Tips for picking a good book title and sub title - article

A book title has one purpose, and that is to get readers to open up your book and read it. Titles must captivate your audience to make your book standout in the marketplace. Awareness is key. Your title is a powerful tool. It may evoke controversy and debate. It may give readers the "warm fuzzies." It may shock readers to the core. A good title will target a specific audience and draw them in. A well chosen title is difficult to forget. It hooks readers, making your book impossible to ignore.

To understand how titles draw in readers, take a look at the New York Times Best Sellers lists and check out Indie Bestsellers Lists. Think about the titles. Most titles include a powerful specific noun. There is usually one modifier, if any. Some titles use alliteration to draw readers in. Many titles are one, two, or three words in length; few are longer. A strong title is one that will be remembered and shared with friends, so obscure or difficult to recall titles should be avoided. If verbs are used in the title, they are generally forms of active verbs and not "to be" verbs.

Non-fiction books often have titles paired with sub-titles. A strong title and subtitle will indicate on some level the benefit to the reader. Enthusiasm for your subject is welcome in a title. Many choose a provocative title with an explanatory subtitle. The title whets the reader's appetite and the subtitle hooks the reader. The title shouldn't be too obscure and offer a clue to the subject matter of a book, even if it is paired with a subtitle. If no clue is offered, the book is unlikely to reach its intended audience.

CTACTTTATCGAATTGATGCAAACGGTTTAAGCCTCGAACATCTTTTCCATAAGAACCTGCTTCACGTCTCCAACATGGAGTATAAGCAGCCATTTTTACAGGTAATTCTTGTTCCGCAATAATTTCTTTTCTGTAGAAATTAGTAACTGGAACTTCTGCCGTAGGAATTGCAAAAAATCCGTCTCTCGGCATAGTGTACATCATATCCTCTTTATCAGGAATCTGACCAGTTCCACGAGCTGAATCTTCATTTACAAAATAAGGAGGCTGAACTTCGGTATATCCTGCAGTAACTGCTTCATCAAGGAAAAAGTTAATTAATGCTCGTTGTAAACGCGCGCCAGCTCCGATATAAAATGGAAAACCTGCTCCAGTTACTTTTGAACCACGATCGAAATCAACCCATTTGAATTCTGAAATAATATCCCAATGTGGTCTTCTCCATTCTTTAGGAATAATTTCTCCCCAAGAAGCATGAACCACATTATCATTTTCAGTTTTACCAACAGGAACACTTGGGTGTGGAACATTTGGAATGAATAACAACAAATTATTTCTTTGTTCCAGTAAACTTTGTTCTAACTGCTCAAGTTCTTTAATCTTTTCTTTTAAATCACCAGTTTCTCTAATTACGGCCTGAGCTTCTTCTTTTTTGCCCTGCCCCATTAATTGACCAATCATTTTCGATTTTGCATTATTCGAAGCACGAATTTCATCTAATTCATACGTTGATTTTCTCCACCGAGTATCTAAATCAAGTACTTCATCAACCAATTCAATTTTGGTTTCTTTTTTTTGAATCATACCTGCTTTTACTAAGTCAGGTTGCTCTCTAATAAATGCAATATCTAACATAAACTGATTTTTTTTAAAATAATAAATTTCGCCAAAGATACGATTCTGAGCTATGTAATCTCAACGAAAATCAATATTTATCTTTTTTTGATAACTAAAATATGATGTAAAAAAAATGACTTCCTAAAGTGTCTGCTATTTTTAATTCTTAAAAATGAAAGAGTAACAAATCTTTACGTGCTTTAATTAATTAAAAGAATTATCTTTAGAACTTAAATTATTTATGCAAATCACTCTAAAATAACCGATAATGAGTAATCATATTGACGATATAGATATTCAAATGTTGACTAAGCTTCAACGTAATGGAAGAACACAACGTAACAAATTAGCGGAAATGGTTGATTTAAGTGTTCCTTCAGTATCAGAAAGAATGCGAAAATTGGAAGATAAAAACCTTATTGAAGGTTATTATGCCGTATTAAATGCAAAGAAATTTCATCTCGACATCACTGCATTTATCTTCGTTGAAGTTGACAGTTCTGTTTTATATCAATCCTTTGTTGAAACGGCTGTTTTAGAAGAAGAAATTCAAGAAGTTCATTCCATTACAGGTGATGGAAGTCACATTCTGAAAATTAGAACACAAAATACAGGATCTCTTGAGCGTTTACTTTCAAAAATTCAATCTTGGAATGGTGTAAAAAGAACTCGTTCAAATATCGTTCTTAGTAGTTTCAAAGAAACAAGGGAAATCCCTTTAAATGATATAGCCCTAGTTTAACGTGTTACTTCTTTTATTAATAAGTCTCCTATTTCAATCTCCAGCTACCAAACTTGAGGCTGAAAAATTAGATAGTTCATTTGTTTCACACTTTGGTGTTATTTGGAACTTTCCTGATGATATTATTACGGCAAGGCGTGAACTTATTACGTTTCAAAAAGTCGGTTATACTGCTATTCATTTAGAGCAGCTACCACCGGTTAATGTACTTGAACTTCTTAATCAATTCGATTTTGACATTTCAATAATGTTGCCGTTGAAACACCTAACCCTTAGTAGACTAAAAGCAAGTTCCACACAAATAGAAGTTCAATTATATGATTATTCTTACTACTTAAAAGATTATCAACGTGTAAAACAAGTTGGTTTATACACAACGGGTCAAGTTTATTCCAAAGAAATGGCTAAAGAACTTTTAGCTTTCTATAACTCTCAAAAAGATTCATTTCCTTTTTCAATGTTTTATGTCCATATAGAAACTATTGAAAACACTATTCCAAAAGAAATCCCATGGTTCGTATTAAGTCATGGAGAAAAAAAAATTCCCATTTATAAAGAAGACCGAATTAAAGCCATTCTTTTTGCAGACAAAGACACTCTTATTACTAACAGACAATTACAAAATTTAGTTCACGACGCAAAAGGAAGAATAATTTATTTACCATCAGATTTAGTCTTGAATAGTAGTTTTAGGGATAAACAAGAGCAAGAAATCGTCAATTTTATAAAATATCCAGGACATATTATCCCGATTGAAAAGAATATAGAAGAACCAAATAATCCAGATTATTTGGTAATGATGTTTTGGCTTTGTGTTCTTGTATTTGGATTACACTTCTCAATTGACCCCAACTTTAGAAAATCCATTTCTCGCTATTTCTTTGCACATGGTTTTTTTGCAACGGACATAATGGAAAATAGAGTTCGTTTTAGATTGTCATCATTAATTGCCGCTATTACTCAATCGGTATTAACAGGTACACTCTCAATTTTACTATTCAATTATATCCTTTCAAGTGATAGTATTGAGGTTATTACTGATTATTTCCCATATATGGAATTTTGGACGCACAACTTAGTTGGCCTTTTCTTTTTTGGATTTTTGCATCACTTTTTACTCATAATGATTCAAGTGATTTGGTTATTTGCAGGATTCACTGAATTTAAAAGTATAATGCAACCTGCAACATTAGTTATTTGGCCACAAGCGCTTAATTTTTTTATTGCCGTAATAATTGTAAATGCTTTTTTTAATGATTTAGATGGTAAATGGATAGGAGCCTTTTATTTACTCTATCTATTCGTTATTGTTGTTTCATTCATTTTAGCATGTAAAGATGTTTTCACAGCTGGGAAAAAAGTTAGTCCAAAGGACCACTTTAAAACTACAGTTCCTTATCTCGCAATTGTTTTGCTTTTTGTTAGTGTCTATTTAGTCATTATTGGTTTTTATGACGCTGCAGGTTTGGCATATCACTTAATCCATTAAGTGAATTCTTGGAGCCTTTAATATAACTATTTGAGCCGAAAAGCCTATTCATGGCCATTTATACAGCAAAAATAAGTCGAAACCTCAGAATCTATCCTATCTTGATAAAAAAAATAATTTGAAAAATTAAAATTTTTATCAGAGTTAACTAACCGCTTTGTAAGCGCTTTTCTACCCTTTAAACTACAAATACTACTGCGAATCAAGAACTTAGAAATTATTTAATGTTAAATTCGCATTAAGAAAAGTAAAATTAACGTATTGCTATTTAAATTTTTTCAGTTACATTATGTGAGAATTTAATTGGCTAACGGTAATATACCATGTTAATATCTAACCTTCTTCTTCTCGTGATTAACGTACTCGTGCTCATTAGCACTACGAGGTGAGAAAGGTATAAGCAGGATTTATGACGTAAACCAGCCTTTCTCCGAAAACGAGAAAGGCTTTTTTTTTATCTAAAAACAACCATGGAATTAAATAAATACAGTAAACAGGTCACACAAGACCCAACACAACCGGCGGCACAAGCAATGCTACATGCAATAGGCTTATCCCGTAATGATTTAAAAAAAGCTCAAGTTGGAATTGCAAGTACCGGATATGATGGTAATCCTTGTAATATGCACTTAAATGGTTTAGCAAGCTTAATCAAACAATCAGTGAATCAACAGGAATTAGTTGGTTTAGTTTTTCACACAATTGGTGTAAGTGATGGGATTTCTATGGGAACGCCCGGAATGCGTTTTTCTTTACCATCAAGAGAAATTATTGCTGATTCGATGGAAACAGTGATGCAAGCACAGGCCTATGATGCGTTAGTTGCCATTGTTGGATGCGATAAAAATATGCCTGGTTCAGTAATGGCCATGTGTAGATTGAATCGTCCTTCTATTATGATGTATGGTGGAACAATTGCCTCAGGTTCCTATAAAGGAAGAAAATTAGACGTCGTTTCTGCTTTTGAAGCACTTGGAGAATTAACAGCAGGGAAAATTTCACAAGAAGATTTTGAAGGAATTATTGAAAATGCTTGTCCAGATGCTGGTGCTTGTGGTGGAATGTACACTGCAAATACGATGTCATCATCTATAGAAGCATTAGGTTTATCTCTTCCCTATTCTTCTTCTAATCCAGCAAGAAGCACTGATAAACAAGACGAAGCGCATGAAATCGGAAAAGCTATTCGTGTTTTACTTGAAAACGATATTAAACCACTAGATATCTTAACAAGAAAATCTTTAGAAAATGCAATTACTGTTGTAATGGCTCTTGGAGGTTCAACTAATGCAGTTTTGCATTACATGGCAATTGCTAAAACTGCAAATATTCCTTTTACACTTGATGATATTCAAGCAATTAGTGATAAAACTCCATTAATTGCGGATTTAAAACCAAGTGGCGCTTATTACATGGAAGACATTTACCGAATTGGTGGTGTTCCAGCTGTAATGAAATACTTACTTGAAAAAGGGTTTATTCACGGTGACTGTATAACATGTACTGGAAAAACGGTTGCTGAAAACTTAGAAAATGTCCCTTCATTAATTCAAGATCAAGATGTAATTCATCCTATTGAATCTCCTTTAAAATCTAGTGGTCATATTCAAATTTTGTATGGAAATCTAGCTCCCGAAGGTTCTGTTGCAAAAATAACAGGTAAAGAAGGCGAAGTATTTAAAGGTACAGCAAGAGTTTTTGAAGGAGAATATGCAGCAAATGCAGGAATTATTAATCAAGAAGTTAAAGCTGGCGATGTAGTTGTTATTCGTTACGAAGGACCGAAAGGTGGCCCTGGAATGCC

Some prolific authors use similar titles for all their books. For example -- Sue Grafton's alphabet series of mysteries of novels -- readers immediately know that many more of the same books are available. Janet Evanovich uses a similar title model for her Stephanie Plum series. By giving books with similar titles, the author is able to draw readers in, not for just one sale but multiple sales.

Finally, there is another important consideration when choosing a book title. Titles show up in search engines. You want to avoid titles that are too general. If searches turn up lots of different links, readers will not waste time to find your book. A unique title will bring your book to the top with every search, something you really want.

In closing an evocative title will put you in front the competition in the marketplace. Take the time to choose well.

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  • My book is called Marriage and INFIDELITY nothing goes unnoticed/karma strikes back ,I'm sure we all been there by the grace of God my dreams comes true!!! And the other one is called every man's wish/ and Another one called IT'S A TEENAGER THING,YOU WOULDN'T UNDERSTAND  ....OF COURSE I DON'T LOL

  • A thought struck me as I read through this article. I've been writing my memoirs and this title came to me. "a tin of mixed fruit jam". Possible sub title would be, 'a personal journey through my early years in a multi cultural South African town, during the apartheid years. What do you think? My story deals with prejudiced people living and working side by side.
  • My book title is "when No Birds Sing". How to stop struggling with depression and anxiety and live your real life. It is mainly about increasing self esteem. What do you think? Was also thinking the sub title could be "Increase your self esteem and lower your misery". Instead of no birds sing. I could substitute it for. "Neglect Essence" or "Begger in my Rich.